1. Banking. Out of convenience, most Americans do at least a portion of their banking online. There’s no harm in using an online account to manage some of your bill payments and financial transactions. Just don’t rely on it to maintain your records. Monthly or quarterly, download a paper statement from your bank, print it, and file it away. Additionally, make sure you have paper records for all of the accounts you hold. Do the same thing for any stocks or important records of assets; record them on paper. Better still, do most of your bank transactions in person, at a local bank; you’ll have greater security and get better customer service.
2. Maps. Relying on GPS or Google Maps to tell you how to get around your local area is foolishness. Purchase or download updated local maps and keep them where they can be easily referenced or found in case of emergency. GPS won’t be a reliable source of navigation if the power grid is compromised.
3. Reference materials. Whether you read books on a Kindle or tablet, follow websites relevant to your interests, or just get the news delivered digitally, it is important to keep a paper trail for the information you’ll need in the future.
You may not always be able to Google your way to an answer. Buy reference books relevant to setting up and maintaining a homestead, including home improvement encyclopedias and farming manuals. Printing information from often-referenced websites and filing it appropriately will ensure you’ll have the knowledge at your fingertips long after you can’t get it online. Best of all, develop your skills now so you will not need as many reference materials to accomplish tasks around the homestead.
4. Email. Discussing plans and making decisions by email has become commonplace. Create a personal file of email correspondence for each family member and for your business activities. When agreements are solidified by email, print the message and file it accordingly. In addition to backing up your knowledge of what was decided, the written correspondence is an important record in your family. Just as our prior generations preserved old letters, so we must preserve meaningful emails in order to tell the story of our families.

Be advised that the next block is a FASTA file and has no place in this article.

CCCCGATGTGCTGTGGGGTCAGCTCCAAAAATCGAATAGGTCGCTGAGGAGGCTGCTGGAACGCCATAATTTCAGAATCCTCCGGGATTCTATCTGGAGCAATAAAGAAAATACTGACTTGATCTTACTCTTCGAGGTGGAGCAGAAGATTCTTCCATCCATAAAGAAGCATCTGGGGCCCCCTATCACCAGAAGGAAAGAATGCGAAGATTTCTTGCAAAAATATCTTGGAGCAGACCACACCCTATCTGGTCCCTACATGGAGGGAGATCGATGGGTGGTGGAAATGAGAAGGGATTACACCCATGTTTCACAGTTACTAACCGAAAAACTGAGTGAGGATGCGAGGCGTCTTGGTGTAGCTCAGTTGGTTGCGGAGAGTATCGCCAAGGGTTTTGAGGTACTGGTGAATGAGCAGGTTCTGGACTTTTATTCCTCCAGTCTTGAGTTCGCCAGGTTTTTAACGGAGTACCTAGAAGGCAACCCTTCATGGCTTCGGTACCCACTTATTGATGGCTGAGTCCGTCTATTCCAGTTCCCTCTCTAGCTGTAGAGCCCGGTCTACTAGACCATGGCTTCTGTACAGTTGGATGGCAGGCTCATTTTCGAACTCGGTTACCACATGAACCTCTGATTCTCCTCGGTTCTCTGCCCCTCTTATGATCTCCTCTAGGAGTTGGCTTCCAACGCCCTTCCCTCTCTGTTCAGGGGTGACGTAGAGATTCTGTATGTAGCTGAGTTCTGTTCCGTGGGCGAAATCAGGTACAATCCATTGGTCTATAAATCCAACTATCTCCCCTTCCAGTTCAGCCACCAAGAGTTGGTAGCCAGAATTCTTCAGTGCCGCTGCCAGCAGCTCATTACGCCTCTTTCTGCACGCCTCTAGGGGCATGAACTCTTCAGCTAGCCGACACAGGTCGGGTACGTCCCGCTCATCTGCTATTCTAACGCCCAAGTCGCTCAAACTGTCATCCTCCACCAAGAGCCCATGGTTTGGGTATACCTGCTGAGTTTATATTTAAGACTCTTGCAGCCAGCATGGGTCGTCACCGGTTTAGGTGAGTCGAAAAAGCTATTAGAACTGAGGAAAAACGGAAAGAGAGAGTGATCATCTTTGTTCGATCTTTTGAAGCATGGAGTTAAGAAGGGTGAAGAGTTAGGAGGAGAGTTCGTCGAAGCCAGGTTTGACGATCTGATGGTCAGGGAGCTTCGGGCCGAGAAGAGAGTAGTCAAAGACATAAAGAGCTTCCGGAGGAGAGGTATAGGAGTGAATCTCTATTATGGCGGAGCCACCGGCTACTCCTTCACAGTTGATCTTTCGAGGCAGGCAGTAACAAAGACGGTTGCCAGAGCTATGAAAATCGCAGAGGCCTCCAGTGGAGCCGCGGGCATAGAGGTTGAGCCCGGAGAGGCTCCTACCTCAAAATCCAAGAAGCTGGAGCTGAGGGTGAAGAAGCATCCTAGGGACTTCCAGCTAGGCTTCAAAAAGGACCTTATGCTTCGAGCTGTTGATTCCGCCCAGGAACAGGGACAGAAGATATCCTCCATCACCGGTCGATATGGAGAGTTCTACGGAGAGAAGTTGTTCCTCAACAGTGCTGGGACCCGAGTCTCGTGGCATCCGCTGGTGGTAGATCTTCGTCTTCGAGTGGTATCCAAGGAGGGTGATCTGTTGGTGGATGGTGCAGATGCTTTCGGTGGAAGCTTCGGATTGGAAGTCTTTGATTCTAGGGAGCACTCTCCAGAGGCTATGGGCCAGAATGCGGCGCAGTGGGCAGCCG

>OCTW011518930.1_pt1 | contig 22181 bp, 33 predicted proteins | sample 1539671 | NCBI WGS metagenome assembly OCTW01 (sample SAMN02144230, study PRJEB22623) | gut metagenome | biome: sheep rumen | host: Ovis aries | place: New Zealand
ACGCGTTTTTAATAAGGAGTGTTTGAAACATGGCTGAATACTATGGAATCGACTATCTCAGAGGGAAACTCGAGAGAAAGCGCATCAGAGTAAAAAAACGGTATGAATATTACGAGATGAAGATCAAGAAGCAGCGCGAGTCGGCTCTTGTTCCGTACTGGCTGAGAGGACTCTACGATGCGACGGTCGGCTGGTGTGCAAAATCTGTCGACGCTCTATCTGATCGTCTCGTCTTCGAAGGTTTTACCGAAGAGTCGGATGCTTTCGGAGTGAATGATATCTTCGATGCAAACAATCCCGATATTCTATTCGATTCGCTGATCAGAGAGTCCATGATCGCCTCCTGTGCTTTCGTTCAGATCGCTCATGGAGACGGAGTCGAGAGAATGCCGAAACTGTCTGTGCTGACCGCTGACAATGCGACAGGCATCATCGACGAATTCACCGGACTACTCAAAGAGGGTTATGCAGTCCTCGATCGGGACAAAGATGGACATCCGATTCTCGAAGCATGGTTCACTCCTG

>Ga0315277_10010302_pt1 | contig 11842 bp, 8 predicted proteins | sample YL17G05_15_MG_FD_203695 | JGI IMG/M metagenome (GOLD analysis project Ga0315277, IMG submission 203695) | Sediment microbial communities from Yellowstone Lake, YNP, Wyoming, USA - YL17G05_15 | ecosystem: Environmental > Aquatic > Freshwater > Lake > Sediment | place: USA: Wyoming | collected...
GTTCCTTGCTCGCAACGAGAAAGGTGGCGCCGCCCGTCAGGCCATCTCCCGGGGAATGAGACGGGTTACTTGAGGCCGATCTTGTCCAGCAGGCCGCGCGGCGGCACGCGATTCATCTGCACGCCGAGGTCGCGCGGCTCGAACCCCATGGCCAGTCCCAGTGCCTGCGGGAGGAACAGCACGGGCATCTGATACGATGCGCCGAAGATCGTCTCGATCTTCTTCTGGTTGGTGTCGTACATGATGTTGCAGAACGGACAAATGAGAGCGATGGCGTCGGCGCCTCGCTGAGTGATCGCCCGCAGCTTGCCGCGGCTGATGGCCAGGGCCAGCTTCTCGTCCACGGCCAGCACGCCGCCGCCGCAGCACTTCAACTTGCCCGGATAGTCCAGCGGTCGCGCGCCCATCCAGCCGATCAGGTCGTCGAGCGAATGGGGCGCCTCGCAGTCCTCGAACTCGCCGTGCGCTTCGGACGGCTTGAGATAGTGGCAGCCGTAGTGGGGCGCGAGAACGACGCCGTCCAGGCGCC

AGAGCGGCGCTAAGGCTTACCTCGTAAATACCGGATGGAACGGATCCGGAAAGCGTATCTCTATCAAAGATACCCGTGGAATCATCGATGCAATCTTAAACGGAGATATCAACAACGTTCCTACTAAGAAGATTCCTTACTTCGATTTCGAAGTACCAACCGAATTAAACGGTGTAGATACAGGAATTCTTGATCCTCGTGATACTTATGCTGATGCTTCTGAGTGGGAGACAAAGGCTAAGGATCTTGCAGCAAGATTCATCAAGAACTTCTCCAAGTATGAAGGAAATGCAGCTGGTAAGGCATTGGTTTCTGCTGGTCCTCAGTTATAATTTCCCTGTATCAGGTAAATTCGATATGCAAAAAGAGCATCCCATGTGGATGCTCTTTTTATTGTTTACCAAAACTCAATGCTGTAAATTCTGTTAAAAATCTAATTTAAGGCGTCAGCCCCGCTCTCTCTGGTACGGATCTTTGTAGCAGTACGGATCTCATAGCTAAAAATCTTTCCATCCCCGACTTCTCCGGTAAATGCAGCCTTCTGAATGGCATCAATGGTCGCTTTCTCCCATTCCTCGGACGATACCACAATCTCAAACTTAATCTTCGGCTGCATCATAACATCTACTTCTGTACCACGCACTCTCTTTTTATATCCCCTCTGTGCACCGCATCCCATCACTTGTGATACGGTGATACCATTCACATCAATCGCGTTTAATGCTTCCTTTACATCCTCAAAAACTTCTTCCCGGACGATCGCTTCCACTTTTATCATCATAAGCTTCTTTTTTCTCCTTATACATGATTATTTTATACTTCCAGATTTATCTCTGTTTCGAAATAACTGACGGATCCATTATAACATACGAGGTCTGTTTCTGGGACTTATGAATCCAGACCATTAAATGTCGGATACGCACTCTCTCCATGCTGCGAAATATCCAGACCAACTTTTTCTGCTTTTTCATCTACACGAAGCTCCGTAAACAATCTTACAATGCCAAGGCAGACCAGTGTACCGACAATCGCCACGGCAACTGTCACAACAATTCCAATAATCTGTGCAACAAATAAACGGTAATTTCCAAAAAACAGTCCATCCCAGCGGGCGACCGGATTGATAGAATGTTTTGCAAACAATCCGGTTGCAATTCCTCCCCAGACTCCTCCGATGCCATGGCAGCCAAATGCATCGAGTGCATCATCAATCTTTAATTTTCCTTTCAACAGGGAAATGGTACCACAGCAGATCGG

5. Contacts. Many people scarcely know their phone numbers, let alone those of their families and other close contacts. Maintain an address book containing all the contact information and locations of anyone you care about, as well as resourceful peers and acquaintances.
Knowing where to find someone important to you is the first step to reconnecting, and you don’t want to be left high and dry by an inability to access your contacts.
Bonus – Unplug These, Too
Photos. Of course, this is a little sentimental, but there’s more to life than practicality. Don’t simply store precious family heirlooms “in the cloud.” Kids today are being raised with very few printed photos documenting their lives. What a shame if all of those digital photos were lost! Create a photo album for each member of your family, or a family album documenting your lives together. The small investment of time and money could reap rewards for the rest of your life and become an important piece of your family’s heritage.
Entertainment. Learn to amuse yourself without surfing the web, clicking through Facebook, or playing online games. Part of being resourceful is being able to find and create entertainment with ready supplies — paper and pencil, card, and dice games are a great way to connect with your family and have a great time without plugging in. Invest in a book of activities and start gathering around the table more often, and you won’t miss the Internet so much in times of outage.
What would you add to this list? Share your tips in the section below:
Hackers now have the ability to bring down an entire bank by cyberattack, one of the world’s top banking officials is warning.
Gottfried Leibbrandt, the CEO of SWIFT (Society for Worldwide Interbank Financial Telecommunication), said major cyberattacks on banks in three different countries in the past year demonstrated that hackers now have the ability to completely wipe out a major financial institution. SWIFT is a money transfer network for the world’s banks.